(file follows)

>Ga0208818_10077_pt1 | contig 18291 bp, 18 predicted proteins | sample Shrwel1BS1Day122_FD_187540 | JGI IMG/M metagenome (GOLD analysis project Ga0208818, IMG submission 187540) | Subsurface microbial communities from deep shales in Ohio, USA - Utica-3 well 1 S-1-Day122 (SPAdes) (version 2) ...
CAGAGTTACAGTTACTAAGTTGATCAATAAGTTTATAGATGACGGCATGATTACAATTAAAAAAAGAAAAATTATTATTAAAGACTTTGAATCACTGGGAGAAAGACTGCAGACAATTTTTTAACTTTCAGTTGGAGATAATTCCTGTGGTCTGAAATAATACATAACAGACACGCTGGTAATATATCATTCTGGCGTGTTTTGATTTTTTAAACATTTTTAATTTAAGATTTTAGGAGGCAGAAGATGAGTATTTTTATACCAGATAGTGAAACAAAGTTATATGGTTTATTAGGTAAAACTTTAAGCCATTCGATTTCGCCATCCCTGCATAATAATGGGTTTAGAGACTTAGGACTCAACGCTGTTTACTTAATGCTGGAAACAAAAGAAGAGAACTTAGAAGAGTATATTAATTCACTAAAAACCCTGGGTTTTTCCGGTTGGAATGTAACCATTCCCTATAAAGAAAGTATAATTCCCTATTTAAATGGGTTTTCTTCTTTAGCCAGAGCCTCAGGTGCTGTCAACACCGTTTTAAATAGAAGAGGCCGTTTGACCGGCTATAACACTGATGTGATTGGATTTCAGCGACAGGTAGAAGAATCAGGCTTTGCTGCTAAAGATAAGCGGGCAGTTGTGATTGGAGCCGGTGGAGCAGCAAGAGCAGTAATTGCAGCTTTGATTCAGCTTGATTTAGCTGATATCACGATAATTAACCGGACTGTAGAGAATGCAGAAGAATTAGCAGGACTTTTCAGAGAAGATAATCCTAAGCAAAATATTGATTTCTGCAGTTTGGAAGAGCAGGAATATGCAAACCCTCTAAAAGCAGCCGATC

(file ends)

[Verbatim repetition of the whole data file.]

>Ga0208818_10077_pt1 | contig 18291 bp, 18 predicted proteins | sample Shrwel1BS1Day122_FD_187540 | JGI IMG/M metagenome (GOLD analysis project Ga0208818, IMG submission 187540) | Subsurface microbial communities from deep shales in Ohio, USA - Utica-3 well 1 S-1-Day122 (SPAdes) (version 2) ...
CAGAGTTACAGTTACTAAGTTGATCAATAAGTTTATAGATGACGGCATGATTACAATTAAAAAAAGAAAAATTATTATTAAAGACTTTGAATCACTGGGAGAAAGACTGCAGACAATTTTTTAACTTTCAGTTGGAGATAATTCCTGTGGTCTGAAATAATACATAACAGACACGCTGGTAATATATCATTCTGGCGTGTTTTGATTTTTTAAACATTTTTAATTTAAGATTTTAGGAGGCAGAAGATGAGTATTTTTATACCAGATAGTGAAACAAAGTTATATGGTTTATTAGGTAAAACTTTAAGCCATTCGATTTCGCCATCCCTGCATAATAATGGGTTTAGAGACTTAGGACTCAACGCTGTTTACTTAATGCTGGAAACAAAAGAAGAGAACTTAGAAGAGTATATTAATTCACTAAAAACCCTGGGTTTTTCCGGTTGGAATGTAACCATTCCCTATAAAGAAAGTATAATTCCCTATTTAAATGGGTTTTCTTCTTTAGCCAGAGCCTCAGGTGCTGTCAACACCGTTTTAAATAGAAGAGGCCGTTTGACCGGCTATAACACTGATGTGATTGGATTTCAGCGACAGGTAGAAGAATCAGGCTTTGCTGCTAAAGATAAGCGGGCAGTTGTGATTGGAGCCGGTGGAGCAGCAAGAGCAGTAATTGCAGCTTTGATTCAGCTTGATTTAGCTGATATCACGATAATTAACCGGACTGTAGAGAATGCAGAAGAATTAGCAGGACTTTTCAGAGAAGATAATCCTAAGCAAAATATTGATTTCTGCAGTTTGGAAGAGCAGGAATATGCAAACCCTCTAAAAGCAGCCGATC